44 Years After the Death of 1st Lt. Robert Bennett, a Burial in Cedar Cemetery
MONTROSE – First Lieutenant Robert Elwood Bennett, III, probably never imagined that so many strangers would attend his funeral.
A U.S. Air Force pilot in Vietnam, Bennett would likely have been met by strangers protesting the war had he returned home.
But Bennett didn't return home, and for 44 years his body lay in the Song Co Chien River of the Tra Vinh Zinh Province of South Vietnam, near where his plane was shot down.
On Saturday, July 7, however, Bennett received the respect and honor from his country and its citizens that he deserved, and was laid to rest at Cedar Cemetery, in Montrose.
"Everyone was so respectful. It made me proud to be an American," said First Lt. Johnny Lupo.
Lupo, who works for the Air Force Mortuary Affairs Operations, was charged with escorting Bennett's remains from the Hawaii-based Joint Prisoners of War-Missing in Action Accounting Command (JPAC) to Montrose for the burial in the family plot of Bennett's cousin, retired Air Force Maj. William Bennett of Montrose.
As a young serviceman – Lupo is now as old as Bennett was when he was killed, in 1967 – he said it was his first "repatriotization of a past conflict," and he was grateful to be part of it.
"There is no way to describe it. You really our doing your country's work, and being a part of something that is bigger than yourself," Lupo said. "To be part of the legacy of a Vietnam vet…it humbles you."
Such an event was not always so humbling, however.
"I don't know what they did in Montrose” in the Vietnam era, said William Bennett, the cousin of the fallen pilot. "I wasn't in a small town like this before I retired, but I know it would have not been a celebratory occasion in most cities that I was in."
Lupo said he had been told about the overwhelming support the Montrose area community shows for its veterans, but he was astonished nonetheless with the hero’s welcome accorded pilot Bob Bennett’s casket, upon returning stateside. Airline employees and staff reserved an honorary seat for Bennett on the plane, announcing its departure and arrival to standing ovations. They were greeted warmly upon arriving at Montrose Regional Airport, and the show of support at the memorial service and gravesite included several hundred people.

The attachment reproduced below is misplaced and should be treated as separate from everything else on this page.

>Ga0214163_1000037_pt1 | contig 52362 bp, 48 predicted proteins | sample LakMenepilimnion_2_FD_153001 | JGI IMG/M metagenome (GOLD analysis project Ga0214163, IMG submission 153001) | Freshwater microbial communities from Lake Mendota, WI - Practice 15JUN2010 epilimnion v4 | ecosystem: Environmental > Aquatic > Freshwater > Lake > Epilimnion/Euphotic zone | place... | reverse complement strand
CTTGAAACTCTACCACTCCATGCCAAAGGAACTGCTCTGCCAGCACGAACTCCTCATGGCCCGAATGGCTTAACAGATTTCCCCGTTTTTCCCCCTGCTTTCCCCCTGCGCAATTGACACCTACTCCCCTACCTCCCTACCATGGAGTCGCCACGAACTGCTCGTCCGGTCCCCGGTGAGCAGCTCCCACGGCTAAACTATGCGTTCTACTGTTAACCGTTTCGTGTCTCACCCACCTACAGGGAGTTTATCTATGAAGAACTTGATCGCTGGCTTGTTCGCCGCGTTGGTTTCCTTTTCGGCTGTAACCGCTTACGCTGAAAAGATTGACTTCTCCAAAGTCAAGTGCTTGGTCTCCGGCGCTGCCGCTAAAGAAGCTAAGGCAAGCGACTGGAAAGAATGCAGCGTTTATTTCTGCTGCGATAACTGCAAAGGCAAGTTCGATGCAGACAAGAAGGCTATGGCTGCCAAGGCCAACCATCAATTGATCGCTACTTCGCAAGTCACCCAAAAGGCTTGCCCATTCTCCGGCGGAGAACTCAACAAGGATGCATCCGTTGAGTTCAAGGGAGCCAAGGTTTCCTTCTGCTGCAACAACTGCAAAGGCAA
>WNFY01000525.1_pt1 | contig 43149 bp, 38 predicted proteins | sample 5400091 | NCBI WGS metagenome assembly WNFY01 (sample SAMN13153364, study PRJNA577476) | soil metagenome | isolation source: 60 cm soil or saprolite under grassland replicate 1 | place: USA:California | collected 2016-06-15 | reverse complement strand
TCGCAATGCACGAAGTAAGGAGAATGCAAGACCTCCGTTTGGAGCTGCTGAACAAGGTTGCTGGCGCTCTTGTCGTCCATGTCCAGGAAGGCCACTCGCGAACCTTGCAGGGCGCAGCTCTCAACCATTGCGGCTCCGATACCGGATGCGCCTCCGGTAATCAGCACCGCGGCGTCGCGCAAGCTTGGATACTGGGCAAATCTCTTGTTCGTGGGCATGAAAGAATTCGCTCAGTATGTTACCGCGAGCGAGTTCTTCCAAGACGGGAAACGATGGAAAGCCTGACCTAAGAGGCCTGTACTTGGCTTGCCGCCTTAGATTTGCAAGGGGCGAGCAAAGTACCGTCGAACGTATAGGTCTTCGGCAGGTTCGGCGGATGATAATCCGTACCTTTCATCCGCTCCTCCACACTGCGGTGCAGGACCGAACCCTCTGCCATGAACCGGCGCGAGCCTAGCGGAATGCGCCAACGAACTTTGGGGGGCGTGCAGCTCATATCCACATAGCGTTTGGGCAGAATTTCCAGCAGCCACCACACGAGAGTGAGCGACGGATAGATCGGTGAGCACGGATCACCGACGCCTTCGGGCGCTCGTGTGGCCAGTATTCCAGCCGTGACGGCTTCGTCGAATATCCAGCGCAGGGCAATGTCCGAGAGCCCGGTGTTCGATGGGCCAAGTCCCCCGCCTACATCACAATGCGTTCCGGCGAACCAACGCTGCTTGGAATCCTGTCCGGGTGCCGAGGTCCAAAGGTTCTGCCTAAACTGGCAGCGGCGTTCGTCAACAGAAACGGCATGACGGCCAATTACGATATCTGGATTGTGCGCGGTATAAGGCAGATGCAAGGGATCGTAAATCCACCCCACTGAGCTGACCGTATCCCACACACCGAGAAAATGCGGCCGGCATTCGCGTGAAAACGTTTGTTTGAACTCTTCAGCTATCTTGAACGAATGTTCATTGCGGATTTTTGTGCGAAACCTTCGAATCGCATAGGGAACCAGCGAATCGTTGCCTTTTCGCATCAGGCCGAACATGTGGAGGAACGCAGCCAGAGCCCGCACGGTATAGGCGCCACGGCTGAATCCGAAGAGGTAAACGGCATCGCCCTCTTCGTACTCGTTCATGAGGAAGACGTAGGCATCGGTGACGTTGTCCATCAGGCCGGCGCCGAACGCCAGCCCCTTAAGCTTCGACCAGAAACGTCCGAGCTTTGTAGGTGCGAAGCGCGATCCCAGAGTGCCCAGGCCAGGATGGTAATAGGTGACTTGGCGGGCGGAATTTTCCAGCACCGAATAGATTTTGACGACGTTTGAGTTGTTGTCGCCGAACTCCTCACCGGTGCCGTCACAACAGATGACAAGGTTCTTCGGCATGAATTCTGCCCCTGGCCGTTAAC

"I don't know where I've ever seen more dignity, honor and respect shown to a veteran," Lupo said. "My boss always says, 'You can tell the character of a nation on how they treat their fallen.'"
Bob Bennett joined the U.S. Air Force Reserves, learning to fly and graduating with a bachelor of science degree in electrical engineering in 1964. Upon graduation, he became second lieutenant in the Air Force.
In 1967 – at age 24, now a first lieutenant – Bennett was stationed in Cam Rahn Bay, a province of Vietnam, with the 558th Tactical Fighter Squadron.
On Dec. 13, 1967, Bennett and Capt. William Sakahara went up in a F-4C for a close air support mission in the Tra Vinh Zinh Province. After completing a low-level bombing run, the aircraft was hit by enemy fire. Both pilots ejected and landed in the mile-wide Song Co Chien River, according to the Bennett family.
Sakahara was rescued, but Bennett was not found; after extensive searches, he was listed as missing and killed in action.
His name is engraved on panel 31E, line 85, of the Vietnam Veterans Memorial in Washington, D.C.
At the time of his death, Bennett was survived by his parents, Robert Bennett, Sr., and Helen Bennett, of Asbury Park, N.J., and by his wife, Shannon, an Air Force nurse.
Upon the deaths of his parents, Bennett’s cousin, William, was officially his surviving next-of-kin.
In 2010, a Vietnamese citizen reported to authorities the discovery of human remains and military equipment while dredging sand from the Song Co Chien River. Those remains, rolled up in a parachute and found about one mile from Robert Bennett's last known location, were turned over to the JPAC.
Bennett's identity was confirmed through hair samples in his military files, and in November, 2011, a representative of the Air Force Mortuary Service visited William Bennett in Montrose to explain what had happened.
William Bennett wanted his cousin to rest with his family.
The city donated a plot in the cemetery, and William bought two more, next to his cousin, for his wife and himself.
"He could have gone to any national cemetery, but I think it's kind of cool to be where your family is," he said. "I didn't question my decision of bringing him here. I knew it would be well- received, but it was much more well received than I had thought."
William Bennett, who also served in the Air Force during Vietnam, said a service like Saturday's brings closure to more than just family and friends.
"It's important for closure for a lot of those people who served, who came home and weren't treated right," he said.
Bennett remembers his own return home, arriving just 24 hours after leaving Vietnam. Still in uniform, he rushed home to put on street clothes. "No one was happy about that war," he said. "It was a time when the military stopped wearing its uniforms in a lot of places."
But that was not the case on Saturday, and veterans of many branches of the military wore their uniforms proudly, with American flags held high, offering a fallen soldier with a long-overdue welcome home from the Vietnam War.